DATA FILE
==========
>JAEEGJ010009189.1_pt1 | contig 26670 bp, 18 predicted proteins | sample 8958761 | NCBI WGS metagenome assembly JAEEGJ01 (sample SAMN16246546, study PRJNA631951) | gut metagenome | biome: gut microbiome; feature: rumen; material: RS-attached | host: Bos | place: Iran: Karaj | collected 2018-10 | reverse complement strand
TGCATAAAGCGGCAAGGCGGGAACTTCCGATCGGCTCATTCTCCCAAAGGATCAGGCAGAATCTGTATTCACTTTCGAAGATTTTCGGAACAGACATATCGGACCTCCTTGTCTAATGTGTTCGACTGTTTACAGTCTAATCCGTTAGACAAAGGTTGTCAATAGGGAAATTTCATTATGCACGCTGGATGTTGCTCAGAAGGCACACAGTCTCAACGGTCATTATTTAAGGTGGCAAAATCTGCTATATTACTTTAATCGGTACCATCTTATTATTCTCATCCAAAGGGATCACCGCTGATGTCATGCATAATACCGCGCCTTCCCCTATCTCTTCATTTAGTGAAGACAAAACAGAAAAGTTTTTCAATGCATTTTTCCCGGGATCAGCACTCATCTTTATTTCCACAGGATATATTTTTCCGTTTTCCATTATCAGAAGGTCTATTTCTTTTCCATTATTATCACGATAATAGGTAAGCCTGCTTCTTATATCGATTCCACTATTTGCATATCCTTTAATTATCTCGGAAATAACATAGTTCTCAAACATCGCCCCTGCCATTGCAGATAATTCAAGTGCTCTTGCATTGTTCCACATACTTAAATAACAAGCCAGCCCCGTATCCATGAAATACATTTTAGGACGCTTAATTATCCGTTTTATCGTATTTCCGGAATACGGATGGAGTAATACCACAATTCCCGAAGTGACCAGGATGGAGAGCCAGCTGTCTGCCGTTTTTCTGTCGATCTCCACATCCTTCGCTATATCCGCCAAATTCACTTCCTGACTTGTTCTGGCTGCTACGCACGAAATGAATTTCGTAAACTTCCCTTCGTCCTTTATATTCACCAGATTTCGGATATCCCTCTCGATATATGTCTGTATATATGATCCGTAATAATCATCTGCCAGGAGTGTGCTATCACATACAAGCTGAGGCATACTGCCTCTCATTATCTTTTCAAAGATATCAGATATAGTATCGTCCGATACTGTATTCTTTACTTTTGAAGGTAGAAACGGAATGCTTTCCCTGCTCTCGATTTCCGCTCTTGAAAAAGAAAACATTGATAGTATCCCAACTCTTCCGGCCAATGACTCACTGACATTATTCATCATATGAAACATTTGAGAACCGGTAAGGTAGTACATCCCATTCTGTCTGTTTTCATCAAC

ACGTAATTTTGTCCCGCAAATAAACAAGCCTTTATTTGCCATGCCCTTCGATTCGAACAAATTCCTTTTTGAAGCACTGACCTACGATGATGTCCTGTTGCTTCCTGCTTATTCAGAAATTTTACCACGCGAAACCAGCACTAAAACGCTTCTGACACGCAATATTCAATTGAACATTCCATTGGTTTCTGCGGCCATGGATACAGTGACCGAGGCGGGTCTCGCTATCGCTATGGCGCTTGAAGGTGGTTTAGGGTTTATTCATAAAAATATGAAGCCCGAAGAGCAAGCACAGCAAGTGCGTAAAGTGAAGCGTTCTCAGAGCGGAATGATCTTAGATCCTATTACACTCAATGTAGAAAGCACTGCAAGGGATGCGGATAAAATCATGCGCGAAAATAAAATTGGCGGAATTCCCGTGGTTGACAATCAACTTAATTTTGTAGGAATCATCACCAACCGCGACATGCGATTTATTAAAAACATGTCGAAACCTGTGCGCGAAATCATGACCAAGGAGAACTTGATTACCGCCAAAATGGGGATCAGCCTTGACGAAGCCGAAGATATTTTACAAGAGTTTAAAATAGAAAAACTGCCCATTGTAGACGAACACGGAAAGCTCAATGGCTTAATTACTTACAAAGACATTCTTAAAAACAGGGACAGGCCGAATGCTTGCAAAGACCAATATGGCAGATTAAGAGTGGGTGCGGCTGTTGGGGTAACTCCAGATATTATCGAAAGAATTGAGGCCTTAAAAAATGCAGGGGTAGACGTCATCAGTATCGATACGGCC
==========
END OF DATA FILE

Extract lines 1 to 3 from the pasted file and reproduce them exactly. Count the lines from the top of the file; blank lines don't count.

>JAEEGJ010009189.1_pt1 | contig 26670 bp, 18 predicted proteins | sample 8958761 | NCBI WGS metagenome assembly JAEEGJ01 (sample SAMN16246546, study PRJNA631951) | gut metagenome | biome: gut microbiome; feature: rumen; material: RS-attached | host: Bos | place: Iran: Karaj | collected 2018-10 | reverse complement strand
TGCATAAAGCGGCAAGGCGGGAACTTCCGATCGGCTCATTCTCCCAAAGGATCAGGCAGAATCTGTATTCACTTTCGAAGATTTTCGGAACAGACATATCGGACCTCCTTGTCTAATGTGTTCGACTGTTTACAGTCTAATCCGTTAGACAAAGGTTGTCAATAGGGAAATTTCATTATGCACGCTGGATGTTGCTCAGAAGGCACACAGTCTCAACGGTCATTATTTAAGGTGGCAAAATCTGCTATATTACTTTAATCGGTACCATCTTATTATTCTCATCCAAAGGGATCACCGCTGATGTCATGCATAATACCGCGCCTTCCCCTATCTCTTCATTTAGTGAAGACAAAACAGAAAAGTTTTTCAATGCATTTTTCCCGGGATCAGCACTCATCTTTATTTCCACAGGATATATTTTTCCGTTTTCCATTATCAGAAGGTCTATTTCTTTTCCATTATTATCACGATAATAGGTAAGCCTGCTTCTTATATCGATTCCACTATTTGCATATCCTTTAATTATCTCGGAAATAACATAGTTCTCAAACATCGCCCCTGCCATTGCAGATAATTCAAGTGCTCTTGCATTGTTCCACATACTTAAATAACAAGCCAGCCCCGTATCCATGAAATACATTTTAGGACGCTTAATTATCCGTTTTATCGTATTTCCGGAATACGGATGGAGTAATACCACAATTCCCGAAGTGACCAGGATGGAGAGCCAGCTGTCTGCCGTTTTTCTGTCGATCTCCACATCCTTCGCTATATCCGCCAAATTCACTTCCTGACTTGTTCTGGCTGCTACGCACGAAATGAATTTCGTAAACTTCCCTTCGTCCTTTATATTCACCAGATTTCGGATATCCCTCTCGATATATGTCTGTATATATGATCCGTAATAATCATCTGCCAGGAGTGTGCTATCACATACAAGCTGAGGCATACTGCCTCTCATTATCTTTTCAAAGATATCAGATATAGTATCGTCCGATACTGTATTCTTTACTTTTGAAGGTAGAAACGGAATGCTTTCCCTGCTCTCGATTTCCGCTCTTGAAAAAGAAAACATTGATAGTATCCCAACTCTTCCGGCCAATGACTCACTGACATTATTCATCATATGAAACATTTGAGAACCGGTAAGGTAGTACATCCCATTCTGTCTGTTTTCATCAAC

ACGTAATTTTGTCCCGCAAATAAACAAGCCTTTATTTGCCATGCCCTTCGATTCGAACAAATTCCTTTTTGAAGCACTGACCTACGATGATGTCCTGTTGCTTCCTGCTTATTCAGAAATTTTACCACGCGAAACCAGCACTAAAACGCTTCTGACACGCAATATTCAATTGAACATTCCATTGGTTTCTGCGGCCATGGATACAGTGACCGAGGCGGGTCTCGCTATCGCTATGGCGCTTGAAGGTGGTTTAGGGTTTATTCATAAAAATATGAAGCCCGAAGAGCAAGCACAGCAAGTGCGTAAAGTGAAGCGTTCTCAGAGCGGAATGATCTTAGATCCTATTACACTCAATGTAGAAAGCACTGCAAGGGATGCGGATAAAATCATGCGCGAAAATAAAATTGGCGGAATTCCCGTGGTTGACAATCAACTTAATTTTGTAGGAATCATCACCAACCGCGACATGCGATTTATTAAAAACATGTCGAAACCTGTGCGCGAAATCATGACCAAGGAGAACTTGATTACCGCCAAAATGGGGATCAGCCTTGACGAAGCCGAAGATATTTTACAAGAGTTTAAAATAGAAAAACTGCCCATTGTAGACGAACACGGAAAGCTCAATGGCTTAATTACTTACAAAGACATTCTTAAAAACAGGGACAGGCCGAATGCTTGCAAAGACCAATATGGCAGATTAAGAGTGGGTGCGGCTGTTGGGGTAACTCCAGATATTATCGAAAGAATTGAGGCCTTAAAAAATGCAGGGGTAGACGTCATCAGTATCGATACGGCC